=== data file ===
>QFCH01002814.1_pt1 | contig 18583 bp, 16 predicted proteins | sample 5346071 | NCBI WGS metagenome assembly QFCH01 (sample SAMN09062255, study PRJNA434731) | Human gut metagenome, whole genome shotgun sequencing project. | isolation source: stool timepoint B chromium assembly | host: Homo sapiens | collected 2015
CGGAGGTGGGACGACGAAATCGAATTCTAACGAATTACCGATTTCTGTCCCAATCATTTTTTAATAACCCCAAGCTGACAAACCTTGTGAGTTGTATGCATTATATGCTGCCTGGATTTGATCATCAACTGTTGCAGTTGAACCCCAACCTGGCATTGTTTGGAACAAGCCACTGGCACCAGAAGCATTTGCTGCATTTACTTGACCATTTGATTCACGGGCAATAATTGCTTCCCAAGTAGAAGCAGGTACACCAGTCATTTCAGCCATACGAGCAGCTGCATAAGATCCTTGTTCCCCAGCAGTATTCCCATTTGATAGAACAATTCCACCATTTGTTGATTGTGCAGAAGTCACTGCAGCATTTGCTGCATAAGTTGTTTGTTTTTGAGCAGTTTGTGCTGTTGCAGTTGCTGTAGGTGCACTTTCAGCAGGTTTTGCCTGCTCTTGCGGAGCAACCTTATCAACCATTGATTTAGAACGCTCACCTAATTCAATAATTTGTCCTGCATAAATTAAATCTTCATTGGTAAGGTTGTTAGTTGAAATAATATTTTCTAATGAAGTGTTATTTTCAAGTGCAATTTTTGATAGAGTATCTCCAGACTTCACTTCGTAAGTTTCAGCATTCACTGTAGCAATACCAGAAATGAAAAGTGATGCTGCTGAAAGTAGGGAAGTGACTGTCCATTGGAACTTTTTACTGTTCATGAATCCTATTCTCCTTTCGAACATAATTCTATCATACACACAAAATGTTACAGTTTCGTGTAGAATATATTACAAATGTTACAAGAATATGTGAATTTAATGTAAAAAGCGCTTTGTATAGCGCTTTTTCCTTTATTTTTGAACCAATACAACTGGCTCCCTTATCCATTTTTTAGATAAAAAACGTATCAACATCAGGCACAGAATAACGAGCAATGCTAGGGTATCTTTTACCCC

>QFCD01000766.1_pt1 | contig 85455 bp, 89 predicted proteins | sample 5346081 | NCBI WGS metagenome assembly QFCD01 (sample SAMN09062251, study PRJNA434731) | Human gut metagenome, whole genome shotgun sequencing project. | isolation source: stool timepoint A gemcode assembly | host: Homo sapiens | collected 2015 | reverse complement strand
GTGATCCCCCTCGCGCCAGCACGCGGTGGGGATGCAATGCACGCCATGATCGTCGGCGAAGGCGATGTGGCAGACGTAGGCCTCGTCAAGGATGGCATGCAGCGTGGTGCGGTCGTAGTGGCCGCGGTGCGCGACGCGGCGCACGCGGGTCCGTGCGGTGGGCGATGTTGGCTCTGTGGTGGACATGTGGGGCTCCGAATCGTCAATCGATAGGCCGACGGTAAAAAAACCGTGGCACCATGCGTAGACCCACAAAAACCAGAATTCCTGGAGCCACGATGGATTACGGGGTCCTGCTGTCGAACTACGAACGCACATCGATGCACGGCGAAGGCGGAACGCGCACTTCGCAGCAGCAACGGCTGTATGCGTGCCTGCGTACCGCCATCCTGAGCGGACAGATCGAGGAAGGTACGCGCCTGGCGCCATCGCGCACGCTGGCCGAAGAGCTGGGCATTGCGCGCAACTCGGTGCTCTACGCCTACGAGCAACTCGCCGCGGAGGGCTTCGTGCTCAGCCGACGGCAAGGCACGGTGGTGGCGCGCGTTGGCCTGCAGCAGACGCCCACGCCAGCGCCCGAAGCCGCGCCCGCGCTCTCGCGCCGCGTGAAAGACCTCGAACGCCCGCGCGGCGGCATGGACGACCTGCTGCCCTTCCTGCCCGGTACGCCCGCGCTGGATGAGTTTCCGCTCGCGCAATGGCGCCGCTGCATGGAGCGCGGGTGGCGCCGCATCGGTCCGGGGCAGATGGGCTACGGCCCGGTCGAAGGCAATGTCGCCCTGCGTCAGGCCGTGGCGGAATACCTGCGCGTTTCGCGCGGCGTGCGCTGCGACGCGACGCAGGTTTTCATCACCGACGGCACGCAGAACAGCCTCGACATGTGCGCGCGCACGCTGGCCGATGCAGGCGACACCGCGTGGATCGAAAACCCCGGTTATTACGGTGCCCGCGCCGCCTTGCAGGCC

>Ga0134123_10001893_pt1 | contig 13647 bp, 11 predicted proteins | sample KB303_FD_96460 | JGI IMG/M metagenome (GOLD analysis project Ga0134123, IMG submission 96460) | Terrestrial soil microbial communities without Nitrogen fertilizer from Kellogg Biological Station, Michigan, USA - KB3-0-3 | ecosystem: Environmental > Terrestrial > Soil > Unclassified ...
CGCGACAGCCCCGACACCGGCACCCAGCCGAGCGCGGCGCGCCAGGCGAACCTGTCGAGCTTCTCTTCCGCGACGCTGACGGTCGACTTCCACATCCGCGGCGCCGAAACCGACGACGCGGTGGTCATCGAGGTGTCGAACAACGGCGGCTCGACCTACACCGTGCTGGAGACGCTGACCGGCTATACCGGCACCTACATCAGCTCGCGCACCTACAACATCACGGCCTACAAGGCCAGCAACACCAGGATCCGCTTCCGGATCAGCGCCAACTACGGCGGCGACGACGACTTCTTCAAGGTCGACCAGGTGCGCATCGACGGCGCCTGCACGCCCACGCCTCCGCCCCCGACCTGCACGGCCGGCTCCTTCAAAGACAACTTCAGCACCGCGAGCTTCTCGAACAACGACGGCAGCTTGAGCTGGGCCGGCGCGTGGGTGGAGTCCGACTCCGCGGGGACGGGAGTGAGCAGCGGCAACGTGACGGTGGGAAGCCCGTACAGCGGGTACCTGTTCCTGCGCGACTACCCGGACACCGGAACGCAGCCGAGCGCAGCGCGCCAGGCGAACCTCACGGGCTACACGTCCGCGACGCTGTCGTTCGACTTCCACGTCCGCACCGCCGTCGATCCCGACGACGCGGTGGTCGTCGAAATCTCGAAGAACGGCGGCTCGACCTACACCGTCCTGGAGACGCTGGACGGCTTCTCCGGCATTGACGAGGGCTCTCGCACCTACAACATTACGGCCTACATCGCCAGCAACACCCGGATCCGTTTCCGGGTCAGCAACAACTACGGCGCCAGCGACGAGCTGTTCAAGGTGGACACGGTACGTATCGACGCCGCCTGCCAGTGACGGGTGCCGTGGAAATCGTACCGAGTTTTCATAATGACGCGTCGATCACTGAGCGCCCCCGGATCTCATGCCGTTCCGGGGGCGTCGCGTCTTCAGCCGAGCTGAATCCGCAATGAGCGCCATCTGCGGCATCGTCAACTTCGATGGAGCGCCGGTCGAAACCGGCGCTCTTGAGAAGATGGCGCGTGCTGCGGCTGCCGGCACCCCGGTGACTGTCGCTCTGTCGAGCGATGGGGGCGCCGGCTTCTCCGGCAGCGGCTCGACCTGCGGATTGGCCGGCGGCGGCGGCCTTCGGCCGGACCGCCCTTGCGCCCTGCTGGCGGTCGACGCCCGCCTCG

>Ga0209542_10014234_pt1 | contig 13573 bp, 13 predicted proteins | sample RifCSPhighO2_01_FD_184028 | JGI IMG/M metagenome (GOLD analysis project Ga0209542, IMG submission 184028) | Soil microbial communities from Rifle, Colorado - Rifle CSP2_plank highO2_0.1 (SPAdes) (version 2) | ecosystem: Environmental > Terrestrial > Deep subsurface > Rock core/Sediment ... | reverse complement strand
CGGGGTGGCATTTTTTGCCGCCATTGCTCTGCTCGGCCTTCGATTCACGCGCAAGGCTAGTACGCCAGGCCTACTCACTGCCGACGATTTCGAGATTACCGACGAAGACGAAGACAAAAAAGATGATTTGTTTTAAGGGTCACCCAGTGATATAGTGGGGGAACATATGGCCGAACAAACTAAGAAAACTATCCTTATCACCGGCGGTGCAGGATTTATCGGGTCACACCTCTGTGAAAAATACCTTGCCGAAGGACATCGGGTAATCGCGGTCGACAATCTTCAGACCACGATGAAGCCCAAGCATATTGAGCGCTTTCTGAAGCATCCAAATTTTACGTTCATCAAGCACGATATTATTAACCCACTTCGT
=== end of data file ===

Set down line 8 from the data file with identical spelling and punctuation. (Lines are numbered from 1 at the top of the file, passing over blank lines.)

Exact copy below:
CGGGGTGGCATTTTTTGCCGCCATTGCTCTGCTCGGCCTTCGATTCACGCGCAAGGCTAGTACGCCAGGCCTACTCACTGCCGACGATTTCGAGATTACCGACGAAGACGAAGACAAAAAAGATGATTTGTTTTAAGGGTCACCCAGTGATATAGTGGGGGAACATATGGCCGAACAAACTAAGAAAACTATCCTTATCACCGGCGGTGCAGGATTTATCGGGTCACACCTCTGTGAAAAATACCTTGCCGAAGGACATCGGGTAATCGCGGTCGACAATCTTCAGACCACGATGAAGCCCAAGCATATTGAGCGCTTTCTGAAGCATCCAAATTTTACGTTCATCAAGCACGATATTATTAACCCACTTCGT